But although that tradition entailed the acceptance of constraints on freedom of action, what better preparation could there be for the role of constitutional monarch?

And as the Queen’s life shows, the tradition is more flexible and adaptable than its critics allow. In youth, it helped her to survive immoderate praise – President Truman described her, when she visited the White House in 1951, as “a fairy princess” – without becoming unhinged.

She also survived the decline and fall of the British Empire, and with it of the officer class, to which so many members of her family belonged. Her husband was obliged, at her accession, to give up the career in the Royal Navy to which he was devoted: a sacrifice for which he neither asked nor received much thanks.

At the start of her reign, the press was almost unbelievably deferential. Before long, it became almost unbelievably rude.

But even the most hardened satirist, more than ready to go for her children, tended to retire discomfited from the attempt to take a crack at the Queen. For to disrespect her was to declare oneself brazen, unkind, disreputable, a bit of a lout.

Already in Victorian times, Bagehot and other constitutional writers referred to this country as a “disguised republic”, whose monarchy pleased the crowds but was insignificant compared to the House of Commons and the Cabinet.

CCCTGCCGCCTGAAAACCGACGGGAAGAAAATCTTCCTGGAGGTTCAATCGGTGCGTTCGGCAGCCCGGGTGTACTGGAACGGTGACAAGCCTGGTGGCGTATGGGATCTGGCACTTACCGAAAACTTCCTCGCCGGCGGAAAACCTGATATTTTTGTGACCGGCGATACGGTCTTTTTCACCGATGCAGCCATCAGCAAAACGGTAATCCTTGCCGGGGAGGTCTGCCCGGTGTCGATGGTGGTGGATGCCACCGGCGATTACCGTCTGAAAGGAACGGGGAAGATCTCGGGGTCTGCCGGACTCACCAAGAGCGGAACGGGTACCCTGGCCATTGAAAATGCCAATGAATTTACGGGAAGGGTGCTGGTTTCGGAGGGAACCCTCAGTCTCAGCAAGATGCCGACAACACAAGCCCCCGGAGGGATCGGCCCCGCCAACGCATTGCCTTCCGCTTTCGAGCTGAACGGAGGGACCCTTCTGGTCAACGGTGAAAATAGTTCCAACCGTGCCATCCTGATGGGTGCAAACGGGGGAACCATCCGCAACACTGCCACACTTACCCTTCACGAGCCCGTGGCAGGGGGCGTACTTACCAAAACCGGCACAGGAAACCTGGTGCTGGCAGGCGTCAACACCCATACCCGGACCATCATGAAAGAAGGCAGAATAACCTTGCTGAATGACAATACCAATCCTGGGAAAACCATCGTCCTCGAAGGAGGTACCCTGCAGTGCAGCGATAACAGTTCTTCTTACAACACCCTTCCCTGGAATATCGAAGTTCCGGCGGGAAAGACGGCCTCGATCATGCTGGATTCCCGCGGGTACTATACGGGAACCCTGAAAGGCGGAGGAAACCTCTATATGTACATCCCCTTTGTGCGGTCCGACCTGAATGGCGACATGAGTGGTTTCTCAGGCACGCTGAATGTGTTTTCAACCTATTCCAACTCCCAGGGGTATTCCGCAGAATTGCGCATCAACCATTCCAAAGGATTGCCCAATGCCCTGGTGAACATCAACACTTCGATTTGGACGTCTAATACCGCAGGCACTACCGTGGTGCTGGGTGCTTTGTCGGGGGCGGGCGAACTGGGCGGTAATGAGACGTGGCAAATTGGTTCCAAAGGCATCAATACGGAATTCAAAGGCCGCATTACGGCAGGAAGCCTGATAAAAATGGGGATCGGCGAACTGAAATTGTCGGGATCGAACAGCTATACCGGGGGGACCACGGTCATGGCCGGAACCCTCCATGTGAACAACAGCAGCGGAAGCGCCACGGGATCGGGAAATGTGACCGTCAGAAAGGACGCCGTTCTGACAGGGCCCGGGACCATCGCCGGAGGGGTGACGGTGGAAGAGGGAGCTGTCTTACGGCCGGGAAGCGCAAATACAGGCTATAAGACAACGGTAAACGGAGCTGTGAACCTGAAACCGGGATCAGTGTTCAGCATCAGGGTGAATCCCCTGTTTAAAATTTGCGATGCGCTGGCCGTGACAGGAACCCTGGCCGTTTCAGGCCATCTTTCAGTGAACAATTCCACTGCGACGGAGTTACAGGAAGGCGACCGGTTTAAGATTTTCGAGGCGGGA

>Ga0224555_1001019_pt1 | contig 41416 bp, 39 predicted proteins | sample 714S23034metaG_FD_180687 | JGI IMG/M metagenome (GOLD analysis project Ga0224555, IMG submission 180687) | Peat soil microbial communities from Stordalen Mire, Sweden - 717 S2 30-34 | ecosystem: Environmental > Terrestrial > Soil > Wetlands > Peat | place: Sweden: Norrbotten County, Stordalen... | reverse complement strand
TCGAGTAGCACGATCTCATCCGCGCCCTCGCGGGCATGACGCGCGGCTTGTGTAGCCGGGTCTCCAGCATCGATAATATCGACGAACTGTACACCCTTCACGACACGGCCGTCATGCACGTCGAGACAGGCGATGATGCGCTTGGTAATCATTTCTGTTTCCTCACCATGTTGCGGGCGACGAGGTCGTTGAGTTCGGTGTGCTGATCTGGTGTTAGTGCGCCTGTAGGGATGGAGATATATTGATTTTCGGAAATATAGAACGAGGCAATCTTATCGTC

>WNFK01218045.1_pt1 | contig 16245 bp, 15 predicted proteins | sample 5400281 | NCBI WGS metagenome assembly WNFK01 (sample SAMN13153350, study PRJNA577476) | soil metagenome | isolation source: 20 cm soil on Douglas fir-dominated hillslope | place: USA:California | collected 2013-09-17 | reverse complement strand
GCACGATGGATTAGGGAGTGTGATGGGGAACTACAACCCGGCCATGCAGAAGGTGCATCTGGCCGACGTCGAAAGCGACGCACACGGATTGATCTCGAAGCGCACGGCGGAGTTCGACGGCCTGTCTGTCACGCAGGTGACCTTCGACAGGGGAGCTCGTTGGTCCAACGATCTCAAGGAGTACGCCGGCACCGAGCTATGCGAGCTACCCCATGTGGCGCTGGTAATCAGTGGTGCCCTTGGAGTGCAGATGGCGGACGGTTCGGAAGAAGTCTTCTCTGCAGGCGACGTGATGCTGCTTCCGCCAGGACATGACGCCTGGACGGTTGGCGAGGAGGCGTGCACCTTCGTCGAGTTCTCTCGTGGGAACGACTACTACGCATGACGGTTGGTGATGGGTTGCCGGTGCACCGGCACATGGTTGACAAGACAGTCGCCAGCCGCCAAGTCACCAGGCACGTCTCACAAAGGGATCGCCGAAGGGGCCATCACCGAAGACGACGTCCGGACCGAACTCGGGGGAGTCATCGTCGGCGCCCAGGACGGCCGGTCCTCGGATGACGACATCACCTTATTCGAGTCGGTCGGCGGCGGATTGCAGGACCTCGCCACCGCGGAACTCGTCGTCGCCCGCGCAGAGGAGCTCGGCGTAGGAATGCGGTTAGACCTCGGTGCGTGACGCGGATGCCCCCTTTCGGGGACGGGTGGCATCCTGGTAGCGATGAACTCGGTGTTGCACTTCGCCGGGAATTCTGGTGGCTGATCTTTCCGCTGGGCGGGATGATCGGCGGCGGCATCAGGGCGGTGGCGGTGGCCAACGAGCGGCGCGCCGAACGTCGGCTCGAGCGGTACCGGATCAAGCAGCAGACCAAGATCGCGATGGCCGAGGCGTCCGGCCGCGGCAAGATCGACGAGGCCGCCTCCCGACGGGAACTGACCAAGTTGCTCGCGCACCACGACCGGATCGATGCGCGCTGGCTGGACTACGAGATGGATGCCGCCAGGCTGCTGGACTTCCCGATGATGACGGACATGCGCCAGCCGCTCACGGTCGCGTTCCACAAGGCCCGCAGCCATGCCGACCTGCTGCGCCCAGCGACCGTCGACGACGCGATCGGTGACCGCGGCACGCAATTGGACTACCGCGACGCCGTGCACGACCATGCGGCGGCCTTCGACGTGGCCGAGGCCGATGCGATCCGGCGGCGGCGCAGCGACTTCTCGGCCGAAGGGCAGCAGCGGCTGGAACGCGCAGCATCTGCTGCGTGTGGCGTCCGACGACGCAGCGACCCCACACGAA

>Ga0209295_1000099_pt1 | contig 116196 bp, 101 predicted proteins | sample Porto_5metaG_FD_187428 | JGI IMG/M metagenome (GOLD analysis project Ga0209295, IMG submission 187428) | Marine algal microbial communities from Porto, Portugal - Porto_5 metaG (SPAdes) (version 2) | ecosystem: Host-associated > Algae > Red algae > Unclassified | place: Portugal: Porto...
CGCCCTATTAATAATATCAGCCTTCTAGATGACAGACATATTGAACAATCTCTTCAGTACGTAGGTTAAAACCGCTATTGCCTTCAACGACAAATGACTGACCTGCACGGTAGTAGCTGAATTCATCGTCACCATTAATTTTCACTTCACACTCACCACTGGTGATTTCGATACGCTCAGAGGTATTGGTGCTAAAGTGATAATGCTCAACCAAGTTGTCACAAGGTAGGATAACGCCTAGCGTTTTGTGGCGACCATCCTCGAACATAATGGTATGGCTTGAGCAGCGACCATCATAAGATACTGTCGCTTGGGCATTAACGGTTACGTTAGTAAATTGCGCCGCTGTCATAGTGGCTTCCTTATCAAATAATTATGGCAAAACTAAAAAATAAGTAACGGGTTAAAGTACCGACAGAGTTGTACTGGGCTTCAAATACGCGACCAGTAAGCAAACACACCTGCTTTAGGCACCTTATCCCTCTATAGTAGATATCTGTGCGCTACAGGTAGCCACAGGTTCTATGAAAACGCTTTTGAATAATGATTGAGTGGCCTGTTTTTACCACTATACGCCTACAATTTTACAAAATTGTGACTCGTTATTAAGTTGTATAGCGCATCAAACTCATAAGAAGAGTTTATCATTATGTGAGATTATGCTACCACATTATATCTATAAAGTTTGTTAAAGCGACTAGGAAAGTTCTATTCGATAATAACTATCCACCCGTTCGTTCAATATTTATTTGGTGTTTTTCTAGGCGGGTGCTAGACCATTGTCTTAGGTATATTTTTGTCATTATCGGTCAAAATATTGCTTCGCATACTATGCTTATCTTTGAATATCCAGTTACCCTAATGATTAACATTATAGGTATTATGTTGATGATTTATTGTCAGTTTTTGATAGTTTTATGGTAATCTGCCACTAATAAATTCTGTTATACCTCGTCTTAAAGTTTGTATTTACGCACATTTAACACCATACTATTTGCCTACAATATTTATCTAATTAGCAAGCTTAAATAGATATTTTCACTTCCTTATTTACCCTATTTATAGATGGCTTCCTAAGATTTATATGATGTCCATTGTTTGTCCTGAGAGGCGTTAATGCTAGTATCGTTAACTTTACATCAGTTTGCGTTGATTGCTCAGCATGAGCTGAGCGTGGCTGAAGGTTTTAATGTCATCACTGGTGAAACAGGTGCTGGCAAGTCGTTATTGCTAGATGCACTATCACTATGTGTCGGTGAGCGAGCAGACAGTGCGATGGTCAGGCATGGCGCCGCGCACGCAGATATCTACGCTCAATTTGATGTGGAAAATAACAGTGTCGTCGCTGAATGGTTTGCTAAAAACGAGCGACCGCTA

As Bagehot put it in the Economist:

The more democratic we get, the more we shall get to like state and show, which have ever pleased the vulgar.

This condescending attitude to our glittering but powerless monarchy, an institution especially popular with uneducated people, continues among modern intellectuals. They ignore the Queen’s role as the guarantor of the constitution.

The monarchy is one of the greatest, though least observed, checks on arbitrary power. It occupies the space a dictator would need to occupy.

Because it is unthinkable in Britain to push the monarch aside, tyranny itself becomes unthinkable. In countries where for understandable reasons the monarchy was overthrown – France in 1789, Russia in 1917, Germany in 1918 – tyranny was not unthinkable.